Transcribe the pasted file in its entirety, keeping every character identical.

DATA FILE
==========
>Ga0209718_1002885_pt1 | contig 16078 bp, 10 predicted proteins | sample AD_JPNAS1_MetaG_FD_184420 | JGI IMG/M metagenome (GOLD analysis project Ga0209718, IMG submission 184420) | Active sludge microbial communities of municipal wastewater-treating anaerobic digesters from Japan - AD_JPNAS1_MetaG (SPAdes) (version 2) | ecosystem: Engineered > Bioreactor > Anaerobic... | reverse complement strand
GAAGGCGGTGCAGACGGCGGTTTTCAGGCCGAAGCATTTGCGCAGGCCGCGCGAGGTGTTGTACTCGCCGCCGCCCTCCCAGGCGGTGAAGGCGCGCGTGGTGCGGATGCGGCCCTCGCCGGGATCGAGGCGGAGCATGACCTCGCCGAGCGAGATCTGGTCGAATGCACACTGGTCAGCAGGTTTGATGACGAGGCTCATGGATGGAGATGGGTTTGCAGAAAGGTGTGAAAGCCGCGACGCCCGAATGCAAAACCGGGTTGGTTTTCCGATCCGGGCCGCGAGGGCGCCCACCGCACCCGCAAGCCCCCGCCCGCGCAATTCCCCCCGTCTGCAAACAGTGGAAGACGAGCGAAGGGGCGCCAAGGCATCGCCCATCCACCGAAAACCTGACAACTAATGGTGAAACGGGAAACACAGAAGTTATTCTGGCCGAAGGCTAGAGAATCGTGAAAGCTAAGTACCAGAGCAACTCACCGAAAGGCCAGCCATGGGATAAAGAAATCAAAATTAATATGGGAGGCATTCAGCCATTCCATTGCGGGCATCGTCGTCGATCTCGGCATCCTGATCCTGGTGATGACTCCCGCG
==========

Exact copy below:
>Ga0209718_1002885_pt1 | contig 16078 bp, 10 predicted proteins | sample AD_JPNAS1_MetaG_FD_184420 | JGI IMG/M metagenome (GOLD analysis project Ga0209718, IMG submission 184420) | Active sludge microbial communities of municipal wastewater-treating anaerobic digesters from Japan - AD_JPNAS1_MetaG (SPAdes) (version 2) | ecosystem: Engineered > Bioreactor > Anaerobic... | reverse complement strand
GAAGGCGGTGCAGACGGCGGTTTTCAGGCCGAAGCATTTGCGCAGGCCGCGCGAGGTGTTGTACTCGCCGCCGCCCTCCCAGGCGGTGAAGGCGCGCGTGGTGCGGATGCGGCCCTCGCCGGGATCGAGGCGGAGCATGACCTCGCCGAGCGAGATCTGGTCGAATGCACACTGGTCAGCAGGTTTGATGACGAGGCTCATGGATGGAGATGGGTTTGCAGAAAGGTGTGAAAGCCGCGACGCCCGAATGCAAAACCGGGTTGGTTTTCCGATCCGGGCCGCGAGGGCGCCCACCGCACCCGCAAGCCCCCGCCCGCGCAATTCCCCCCGTCTGCAAACAGTGGAAGACGAGCGAAGGGGCGCCAAGGCATCGCCCATCCACCGAAAACCTGACAACTAATGGTGAAACGGGAAACACAGAAGTTATTCTGGCCGAAGGCTAGAGAATCGTGAAAGCTAAGTACCAGAGCAACTCACCGAAAGGCCAGCCATGGGATAAAGAAATCAAAATTAATATGGGAGGCATTCAGCCATTCCATTGCGGGCATCGTCGTCGATCTCGGCATCCTGATCCTGGTGATGACTCCCGCG